"I don't care if it's Dr. Spock. And don't curse. And don't fill up on junk food at the game." Diana examines the green-and-white-checked dish towel she's been using to determine if it should go into the wash. She throws it down the chute to the basement just to be on the safe side.
"Hey Mom, how do you get a Highlander up onto the roof?" asks Joey.
"I don't know," Diana says distractedly.
"You tell him that the drinks are on the house!" Joey laughs like crazy and a suppressed smile causes the corners of Hayden's vivid green eyes to crinkle.
Diana's eyelids flap up like window shades upon hearing the punch line and she peers critically at both father and son with such foreboding that it could earn her a part in Tomb Raider. "Stop letting Joey sit in with your Scottish cronies and their bawdy jokes! And don't let him race up and down the bleachers in the hot sun." Diana stresses "hot sun" as if the sun is the enemy rather than the patron of all life. "And make sure you take his inhaler."
"Do I look like my head buttons up the back, woman?" demands Hayden.
"Did you sign my Little League permission slip?" Joey asks his mother.
"We'll discuss it when your father picks you up on Sunday. If your father picks you up on Sunday." Her expression is one not just filled with doubt but impending doom.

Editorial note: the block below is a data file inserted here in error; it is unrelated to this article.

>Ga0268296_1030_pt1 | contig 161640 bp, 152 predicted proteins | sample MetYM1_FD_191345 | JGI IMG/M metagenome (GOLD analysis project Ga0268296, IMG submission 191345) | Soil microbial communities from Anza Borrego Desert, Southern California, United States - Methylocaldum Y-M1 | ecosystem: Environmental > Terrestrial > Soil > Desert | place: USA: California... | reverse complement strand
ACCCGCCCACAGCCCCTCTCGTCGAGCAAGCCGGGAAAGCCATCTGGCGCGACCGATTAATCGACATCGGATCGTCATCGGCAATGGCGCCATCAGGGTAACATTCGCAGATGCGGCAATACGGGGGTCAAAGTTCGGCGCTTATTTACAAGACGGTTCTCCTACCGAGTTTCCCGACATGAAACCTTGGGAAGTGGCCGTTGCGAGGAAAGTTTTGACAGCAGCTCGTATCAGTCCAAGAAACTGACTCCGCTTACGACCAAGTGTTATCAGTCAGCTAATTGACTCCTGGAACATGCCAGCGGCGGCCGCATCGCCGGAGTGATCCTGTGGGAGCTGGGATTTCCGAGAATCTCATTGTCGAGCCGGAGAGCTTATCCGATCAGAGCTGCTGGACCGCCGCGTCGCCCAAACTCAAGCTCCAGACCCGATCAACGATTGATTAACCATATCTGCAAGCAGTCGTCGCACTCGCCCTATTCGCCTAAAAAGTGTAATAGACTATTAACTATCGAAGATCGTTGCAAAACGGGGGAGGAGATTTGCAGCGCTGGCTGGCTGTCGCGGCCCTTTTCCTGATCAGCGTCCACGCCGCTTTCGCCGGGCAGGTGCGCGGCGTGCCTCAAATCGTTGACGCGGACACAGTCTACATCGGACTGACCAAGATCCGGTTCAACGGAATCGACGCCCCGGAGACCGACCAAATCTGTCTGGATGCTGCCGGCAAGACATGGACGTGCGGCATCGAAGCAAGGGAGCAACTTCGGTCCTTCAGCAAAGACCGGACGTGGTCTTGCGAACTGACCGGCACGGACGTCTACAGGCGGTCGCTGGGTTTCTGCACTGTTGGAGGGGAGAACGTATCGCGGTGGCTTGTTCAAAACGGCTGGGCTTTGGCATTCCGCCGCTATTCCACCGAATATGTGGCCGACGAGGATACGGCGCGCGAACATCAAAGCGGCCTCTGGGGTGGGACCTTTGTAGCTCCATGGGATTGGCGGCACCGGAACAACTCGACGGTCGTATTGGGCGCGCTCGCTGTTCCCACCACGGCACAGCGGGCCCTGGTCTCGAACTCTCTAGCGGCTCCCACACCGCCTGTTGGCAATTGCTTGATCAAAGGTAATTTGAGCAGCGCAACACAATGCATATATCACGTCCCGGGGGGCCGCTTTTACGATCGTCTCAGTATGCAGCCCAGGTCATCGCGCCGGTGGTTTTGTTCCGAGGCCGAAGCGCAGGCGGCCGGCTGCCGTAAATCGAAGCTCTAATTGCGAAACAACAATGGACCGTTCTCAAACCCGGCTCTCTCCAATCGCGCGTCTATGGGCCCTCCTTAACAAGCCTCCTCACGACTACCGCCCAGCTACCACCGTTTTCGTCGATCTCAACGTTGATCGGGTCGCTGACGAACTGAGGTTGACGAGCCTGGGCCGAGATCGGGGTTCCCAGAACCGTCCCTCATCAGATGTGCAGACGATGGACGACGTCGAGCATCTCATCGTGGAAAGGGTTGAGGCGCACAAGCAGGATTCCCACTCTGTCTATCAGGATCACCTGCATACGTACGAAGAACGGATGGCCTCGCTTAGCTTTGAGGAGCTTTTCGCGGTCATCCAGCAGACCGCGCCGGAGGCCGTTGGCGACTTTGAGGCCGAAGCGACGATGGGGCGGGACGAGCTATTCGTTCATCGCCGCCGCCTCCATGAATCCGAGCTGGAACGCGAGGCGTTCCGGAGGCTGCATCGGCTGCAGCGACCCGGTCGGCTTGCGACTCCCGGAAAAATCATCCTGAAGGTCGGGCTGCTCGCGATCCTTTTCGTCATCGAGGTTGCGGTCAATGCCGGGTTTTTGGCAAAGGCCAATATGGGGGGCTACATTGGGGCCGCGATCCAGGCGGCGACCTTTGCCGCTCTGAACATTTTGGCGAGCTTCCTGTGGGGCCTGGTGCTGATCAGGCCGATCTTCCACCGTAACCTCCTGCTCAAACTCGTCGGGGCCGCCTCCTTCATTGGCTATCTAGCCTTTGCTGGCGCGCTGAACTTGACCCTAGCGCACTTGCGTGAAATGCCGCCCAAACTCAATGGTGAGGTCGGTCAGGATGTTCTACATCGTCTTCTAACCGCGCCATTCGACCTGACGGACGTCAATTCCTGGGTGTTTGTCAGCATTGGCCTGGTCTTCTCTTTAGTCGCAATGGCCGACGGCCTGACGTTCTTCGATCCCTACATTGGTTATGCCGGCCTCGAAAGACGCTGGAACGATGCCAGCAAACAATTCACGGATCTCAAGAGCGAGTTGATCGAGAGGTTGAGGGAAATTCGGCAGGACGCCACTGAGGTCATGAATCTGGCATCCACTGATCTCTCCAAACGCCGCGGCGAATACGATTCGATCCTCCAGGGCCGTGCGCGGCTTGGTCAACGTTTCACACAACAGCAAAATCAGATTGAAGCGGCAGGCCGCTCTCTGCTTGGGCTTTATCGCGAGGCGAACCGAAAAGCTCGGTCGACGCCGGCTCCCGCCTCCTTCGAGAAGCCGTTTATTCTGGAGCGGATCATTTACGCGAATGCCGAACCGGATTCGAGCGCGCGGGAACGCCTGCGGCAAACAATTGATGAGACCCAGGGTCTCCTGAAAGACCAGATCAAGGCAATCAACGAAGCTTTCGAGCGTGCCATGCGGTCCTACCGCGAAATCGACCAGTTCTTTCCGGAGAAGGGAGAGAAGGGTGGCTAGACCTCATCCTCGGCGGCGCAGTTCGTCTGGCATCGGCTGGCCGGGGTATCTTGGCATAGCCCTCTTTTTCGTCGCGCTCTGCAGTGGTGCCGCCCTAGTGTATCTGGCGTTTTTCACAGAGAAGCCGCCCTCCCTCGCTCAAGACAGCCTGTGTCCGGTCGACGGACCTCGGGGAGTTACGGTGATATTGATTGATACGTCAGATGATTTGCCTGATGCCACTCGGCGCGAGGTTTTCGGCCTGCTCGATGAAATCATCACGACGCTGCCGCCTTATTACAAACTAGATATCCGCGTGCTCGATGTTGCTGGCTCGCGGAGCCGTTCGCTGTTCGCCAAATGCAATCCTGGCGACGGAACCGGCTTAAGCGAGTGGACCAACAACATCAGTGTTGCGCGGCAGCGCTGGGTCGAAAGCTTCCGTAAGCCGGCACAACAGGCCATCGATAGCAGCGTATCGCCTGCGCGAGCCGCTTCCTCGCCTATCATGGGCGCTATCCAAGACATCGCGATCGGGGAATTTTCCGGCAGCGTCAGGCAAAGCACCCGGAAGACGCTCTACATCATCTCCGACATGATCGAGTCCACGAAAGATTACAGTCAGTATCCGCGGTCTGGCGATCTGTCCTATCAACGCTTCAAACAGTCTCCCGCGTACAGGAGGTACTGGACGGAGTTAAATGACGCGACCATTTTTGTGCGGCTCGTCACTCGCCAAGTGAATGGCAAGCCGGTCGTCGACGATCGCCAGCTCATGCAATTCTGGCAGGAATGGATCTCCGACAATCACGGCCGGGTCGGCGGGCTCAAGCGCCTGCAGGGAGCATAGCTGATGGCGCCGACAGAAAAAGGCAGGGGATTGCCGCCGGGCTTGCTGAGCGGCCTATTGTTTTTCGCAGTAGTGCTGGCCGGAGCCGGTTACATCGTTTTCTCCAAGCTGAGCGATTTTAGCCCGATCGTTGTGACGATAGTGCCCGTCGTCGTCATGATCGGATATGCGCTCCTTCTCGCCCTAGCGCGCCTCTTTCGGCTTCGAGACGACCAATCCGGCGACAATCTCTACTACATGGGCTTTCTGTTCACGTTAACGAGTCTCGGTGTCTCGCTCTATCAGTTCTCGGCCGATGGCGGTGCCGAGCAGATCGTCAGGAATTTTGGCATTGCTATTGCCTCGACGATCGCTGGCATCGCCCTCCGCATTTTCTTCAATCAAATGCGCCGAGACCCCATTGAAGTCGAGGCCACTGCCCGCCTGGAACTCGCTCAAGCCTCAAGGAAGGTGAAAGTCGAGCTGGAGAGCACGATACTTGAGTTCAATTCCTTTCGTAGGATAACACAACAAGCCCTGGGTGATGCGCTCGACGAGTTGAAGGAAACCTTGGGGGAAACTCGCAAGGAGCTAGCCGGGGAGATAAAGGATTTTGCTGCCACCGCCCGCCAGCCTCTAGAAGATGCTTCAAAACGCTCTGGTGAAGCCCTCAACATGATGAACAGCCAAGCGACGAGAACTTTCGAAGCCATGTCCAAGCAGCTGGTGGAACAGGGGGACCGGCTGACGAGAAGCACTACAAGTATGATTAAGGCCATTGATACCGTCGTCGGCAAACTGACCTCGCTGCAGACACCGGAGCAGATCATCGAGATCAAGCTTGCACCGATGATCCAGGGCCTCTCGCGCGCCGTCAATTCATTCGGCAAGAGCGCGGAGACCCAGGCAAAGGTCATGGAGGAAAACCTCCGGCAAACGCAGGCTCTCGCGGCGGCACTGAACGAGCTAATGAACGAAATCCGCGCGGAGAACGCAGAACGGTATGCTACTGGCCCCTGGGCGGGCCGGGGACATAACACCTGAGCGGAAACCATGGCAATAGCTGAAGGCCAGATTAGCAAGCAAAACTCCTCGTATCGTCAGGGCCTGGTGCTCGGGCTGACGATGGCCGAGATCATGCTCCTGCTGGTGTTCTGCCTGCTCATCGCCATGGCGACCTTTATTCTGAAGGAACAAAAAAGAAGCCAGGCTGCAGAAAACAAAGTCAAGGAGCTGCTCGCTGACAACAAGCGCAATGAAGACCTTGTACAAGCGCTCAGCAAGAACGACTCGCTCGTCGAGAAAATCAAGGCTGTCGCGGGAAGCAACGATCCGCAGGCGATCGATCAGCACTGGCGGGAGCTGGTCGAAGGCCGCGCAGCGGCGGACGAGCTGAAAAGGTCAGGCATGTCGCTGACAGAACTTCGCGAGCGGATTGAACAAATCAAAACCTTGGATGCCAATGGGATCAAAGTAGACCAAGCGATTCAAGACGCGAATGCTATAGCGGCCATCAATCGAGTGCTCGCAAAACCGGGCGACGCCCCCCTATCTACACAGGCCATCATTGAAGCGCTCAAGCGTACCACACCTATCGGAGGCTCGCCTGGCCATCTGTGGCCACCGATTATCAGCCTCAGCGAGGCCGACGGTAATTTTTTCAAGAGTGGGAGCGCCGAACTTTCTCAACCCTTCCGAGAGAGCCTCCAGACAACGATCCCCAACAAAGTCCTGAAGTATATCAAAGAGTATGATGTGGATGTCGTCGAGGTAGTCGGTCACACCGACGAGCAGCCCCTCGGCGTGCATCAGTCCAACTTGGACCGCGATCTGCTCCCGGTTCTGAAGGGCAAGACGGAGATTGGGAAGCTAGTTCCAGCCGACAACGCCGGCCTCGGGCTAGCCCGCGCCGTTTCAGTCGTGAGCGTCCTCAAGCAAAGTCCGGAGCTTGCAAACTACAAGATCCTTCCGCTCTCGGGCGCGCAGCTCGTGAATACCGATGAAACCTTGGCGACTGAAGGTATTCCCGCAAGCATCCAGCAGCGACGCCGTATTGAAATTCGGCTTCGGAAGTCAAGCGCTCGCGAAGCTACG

Joey can't stand the way his mother and Hayden are always saying bad things about his father. In fact, this shared hatred seems to be the only thing about which the two of them ever agree. "Mom, there's nothing to discuss. Dad said it's fine."
"Joey, you have asthma!" Diana states the condition as if it's already claimed two hundred lives while they've been speaking. "Dad doesn't talk to your doctors. I think you should play golf again this summer."
"I don't want to play golf," whines Joey. "I want to play baseball." Why can't his mother see that by treating him like a boy in a plastic bubble she's not only depriving him of a normal childhood, but preventing him from making any friends in the new neighborhood. In fact, if it weren't for his grandfather, he'd be spending all his free time playing video games and solitaire. Joey moans and tilts backward against the refrigerator as if he's just been stabbed in the heart by Macbeth's dagger. "Golf is stupid. It's a bunch of old farts talking about the stock market. I want to play baseball."
"Hey, watch who yer calling an old fart now. I've only just turned fifty-five. And mind what you say about golf. It was the Scots who invented it and I daresay I managed to close more than a few deals on the fairway." Hayden removes a large plastic pasta fork from the rack on the counter and playfully clunks Joey over the head with it. "C'mon now, we're off like a new bride's nightie."